12+ suicide attempts with 10 deaths in 2010… the suicide mania at China’s Foxconn manufacturing plants has caused uproar across the region.
Foxconn, a Taiwanese registered corporation, is the world’s largest manufacturer of electronics and computer components. Their main products include Apple’s iPhone (assembler), and also components for Intel, Nintendo and other big brands. Their main plant in Shenzhen, China, employs about 400,000 workers.
The suicide trend came to light in early May following the fifth fatality of the year. Most of the deceased attempted suicide by jumping from their (company provided) dormitory in Shenzhen. Ironically the suicides intensified after the news was widely reported, with five more deaths in just a matter of weeks.
Statistically there’s about 16 suicides in every 100,000 mainland Chinese, so the situation at Foxconn is not out of hand. There’s also the copycat suicide factor – which is probably proven by the intensity of suicide incidents in May alone – that needs to be taken into consideration.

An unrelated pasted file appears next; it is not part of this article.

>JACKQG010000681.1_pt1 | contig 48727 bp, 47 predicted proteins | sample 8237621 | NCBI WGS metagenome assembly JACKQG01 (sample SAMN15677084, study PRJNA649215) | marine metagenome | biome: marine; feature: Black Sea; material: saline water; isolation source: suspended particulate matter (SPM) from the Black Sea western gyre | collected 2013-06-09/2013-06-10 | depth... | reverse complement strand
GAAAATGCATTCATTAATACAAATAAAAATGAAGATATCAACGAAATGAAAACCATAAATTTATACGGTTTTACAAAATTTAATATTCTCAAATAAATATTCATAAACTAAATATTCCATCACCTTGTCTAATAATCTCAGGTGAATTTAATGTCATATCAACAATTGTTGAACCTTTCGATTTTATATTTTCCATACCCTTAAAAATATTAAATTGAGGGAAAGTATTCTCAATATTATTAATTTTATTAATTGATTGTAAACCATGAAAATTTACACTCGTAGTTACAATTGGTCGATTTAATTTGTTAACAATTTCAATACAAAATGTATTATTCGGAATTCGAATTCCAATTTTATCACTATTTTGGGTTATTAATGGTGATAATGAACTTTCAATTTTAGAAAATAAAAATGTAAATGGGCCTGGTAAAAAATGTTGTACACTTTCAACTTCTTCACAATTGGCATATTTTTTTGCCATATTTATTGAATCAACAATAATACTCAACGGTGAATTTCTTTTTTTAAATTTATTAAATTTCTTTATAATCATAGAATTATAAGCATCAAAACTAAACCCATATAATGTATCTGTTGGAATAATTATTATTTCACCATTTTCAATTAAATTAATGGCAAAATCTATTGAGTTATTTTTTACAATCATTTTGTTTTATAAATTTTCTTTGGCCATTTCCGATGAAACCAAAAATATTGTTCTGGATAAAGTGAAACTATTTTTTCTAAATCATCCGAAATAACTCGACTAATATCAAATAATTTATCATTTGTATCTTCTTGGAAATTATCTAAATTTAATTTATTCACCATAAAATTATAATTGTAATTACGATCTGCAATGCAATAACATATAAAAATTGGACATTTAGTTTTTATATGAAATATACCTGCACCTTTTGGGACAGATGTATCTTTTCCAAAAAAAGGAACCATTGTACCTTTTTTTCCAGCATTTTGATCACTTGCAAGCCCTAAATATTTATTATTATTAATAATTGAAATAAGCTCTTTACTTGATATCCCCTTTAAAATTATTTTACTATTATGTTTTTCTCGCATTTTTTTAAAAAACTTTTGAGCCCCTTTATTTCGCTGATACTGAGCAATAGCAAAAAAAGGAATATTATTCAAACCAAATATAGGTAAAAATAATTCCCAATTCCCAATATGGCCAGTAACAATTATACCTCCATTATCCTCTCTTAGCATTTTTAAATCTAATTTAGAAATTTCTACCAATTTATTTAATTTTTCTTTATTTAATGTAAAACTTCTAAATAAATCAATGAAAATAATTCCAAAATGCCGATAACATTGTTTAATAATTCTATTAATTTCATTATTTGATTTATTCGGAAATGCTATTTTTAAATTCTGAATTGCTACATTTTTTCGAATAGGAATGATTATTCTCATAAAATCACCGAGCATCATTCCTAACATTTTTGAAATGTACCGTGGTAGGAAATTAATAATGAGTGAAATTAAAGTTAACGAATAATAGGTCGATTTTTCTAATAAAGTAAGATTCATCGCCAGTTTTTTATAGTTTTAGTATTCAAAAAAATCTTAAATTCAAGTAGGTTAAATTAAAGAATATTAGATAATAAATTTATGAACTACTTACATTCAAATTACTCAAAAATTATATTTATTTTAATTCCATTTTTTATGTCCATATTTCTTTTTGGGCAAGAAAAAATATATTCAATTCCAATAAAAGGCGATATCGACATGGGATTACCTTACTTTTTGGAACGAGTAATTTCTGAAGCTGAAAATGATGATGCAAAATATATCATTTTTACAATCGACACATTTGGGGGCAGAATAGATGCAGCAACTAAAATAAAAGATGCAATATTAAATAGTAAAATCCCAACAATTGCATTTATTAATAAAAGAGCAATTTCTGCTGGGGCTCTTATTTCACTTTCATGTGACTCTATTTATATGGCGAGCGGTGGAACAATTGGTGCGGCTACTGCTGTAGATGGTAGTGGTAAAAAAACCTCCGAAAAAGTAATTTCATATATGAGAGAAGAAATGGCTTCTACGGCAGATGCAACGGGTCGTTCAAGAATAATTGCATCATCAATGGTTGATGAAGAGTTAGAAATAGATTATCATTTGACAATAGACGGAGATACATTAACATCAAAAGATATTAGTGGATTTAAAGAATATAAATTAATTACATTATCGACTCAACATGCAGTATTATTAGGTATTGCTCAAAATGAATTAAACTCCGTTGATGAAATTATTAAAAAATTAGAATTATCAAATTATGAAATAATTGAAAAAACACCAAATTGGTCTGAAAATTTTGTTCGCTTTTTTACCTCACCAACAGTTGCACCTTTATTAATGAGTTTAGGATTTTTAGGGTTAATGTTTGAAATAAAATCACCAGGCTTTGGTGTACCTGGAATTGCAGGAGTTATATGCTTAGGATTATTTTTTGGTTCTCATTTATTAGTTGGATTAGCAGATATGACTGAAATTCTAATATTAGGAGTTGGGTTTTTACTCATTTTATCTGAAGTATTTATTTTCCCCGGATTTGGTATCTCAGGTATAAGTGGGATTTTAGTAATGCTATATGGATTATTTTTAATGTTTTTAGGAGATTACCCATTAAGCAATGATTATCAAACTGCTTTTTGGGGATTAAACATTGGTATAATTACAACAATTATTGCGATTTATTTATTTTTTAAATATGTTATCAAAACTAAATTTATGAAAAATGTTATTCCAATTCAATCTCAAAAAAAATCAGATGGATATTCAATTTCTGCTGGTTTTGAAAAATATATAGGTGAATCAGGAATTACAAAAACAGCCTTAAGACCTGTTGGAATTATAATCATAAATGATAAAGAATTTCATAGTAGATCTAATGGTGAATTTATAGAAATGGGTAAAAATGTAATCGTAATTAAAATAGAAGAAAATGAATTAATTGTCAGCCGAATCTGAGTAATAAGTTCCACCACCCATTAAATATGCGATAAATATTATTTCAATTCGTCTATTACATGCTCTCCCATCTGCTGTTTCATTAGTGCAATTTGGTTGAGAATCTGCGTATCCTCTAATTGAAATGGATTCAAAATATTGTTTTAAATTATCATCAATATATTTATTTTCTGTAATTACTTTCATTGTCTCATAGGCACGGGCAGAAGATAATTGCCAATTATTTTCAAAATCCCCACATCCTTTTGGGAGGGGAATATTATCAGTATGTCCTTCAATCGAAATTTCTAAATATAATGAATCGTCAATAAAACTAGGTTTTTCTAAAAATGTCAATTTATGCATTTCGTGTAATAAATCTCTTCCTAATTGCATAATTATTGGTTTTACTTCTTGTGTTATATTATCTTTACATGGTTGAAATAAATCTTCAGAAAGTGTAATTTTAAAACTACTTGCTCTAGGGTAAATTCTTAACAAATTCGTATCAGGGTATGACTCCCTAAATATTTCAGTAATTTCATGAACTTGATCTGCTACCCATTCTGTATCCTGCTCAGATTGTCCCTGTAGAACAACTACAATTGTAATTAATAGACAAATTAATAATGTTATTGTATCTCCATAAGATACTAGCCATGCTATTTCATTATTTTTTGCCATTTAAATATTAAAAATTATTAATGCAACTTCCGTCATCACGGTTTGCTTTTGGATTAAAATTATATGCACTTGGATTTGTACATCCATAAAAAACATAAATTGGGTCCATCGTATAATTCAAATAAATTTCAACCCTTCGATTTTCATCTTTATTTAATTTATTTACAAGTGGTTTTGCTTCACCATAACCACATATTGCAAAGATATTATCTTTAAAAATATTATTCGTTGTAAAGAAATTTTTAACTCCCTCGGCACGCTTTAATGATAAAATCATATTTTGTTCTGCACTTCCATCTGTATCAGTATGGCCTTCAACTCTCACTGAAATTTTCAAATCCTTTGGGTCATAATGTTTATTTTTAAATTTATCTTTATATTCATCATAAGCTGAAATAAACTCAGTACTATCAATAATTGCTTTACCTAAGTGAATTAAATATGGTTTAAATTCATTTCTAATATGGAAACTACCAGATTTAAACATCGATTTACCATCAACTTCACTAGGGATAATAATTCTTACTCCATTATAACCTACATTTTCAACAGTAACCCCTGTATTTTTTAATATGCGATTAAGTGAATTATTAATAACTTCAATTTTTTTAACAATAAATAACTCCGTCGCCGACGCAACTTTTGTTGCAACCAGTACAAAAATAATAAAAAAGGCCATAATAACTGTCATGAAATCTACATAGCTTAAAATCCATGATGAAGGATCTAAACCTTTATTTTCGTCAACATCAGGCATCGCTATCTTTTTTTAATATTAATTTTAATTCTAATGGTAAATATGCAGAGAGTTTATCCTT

There’s a few criticism that the company treated the workers ‘inhumanly’, including barring the workers from communicating during working hours, and also excessive overtime. But it’s generally accepted that Foxconn is not too bad an employer by Chinese standard; and the China plant is still getting thousands of job applications per day despite the unfortunate incidents.
The situation actually leads to a bigger picture for the nation, which is beginning to feel the side effect of capitalism, i.e. unbalance distribution of wealth where the rich is getting richer and the poor poorer. The phenomenon is happening everywhere around the globe, but Chinese people is feeling the most heat with their rapid economic growth for the past two decades.
The lack of mental healthcare is also a cause of concern; mental issue is still a taboo subject in China (and most of Asia) where people are reluctant to seek help when needed, or don’t have proper channels even if they wanted to.
The kindergarten massacres is still fresh in many peoples’ mind, and the Foxconn suicides is not a mere coincident. Both sagas show that the social-economic situation is pushing the Chinese people to the edge. Things need to be done soon to tackle the problem, as I feared that we are not seeing the worst yet.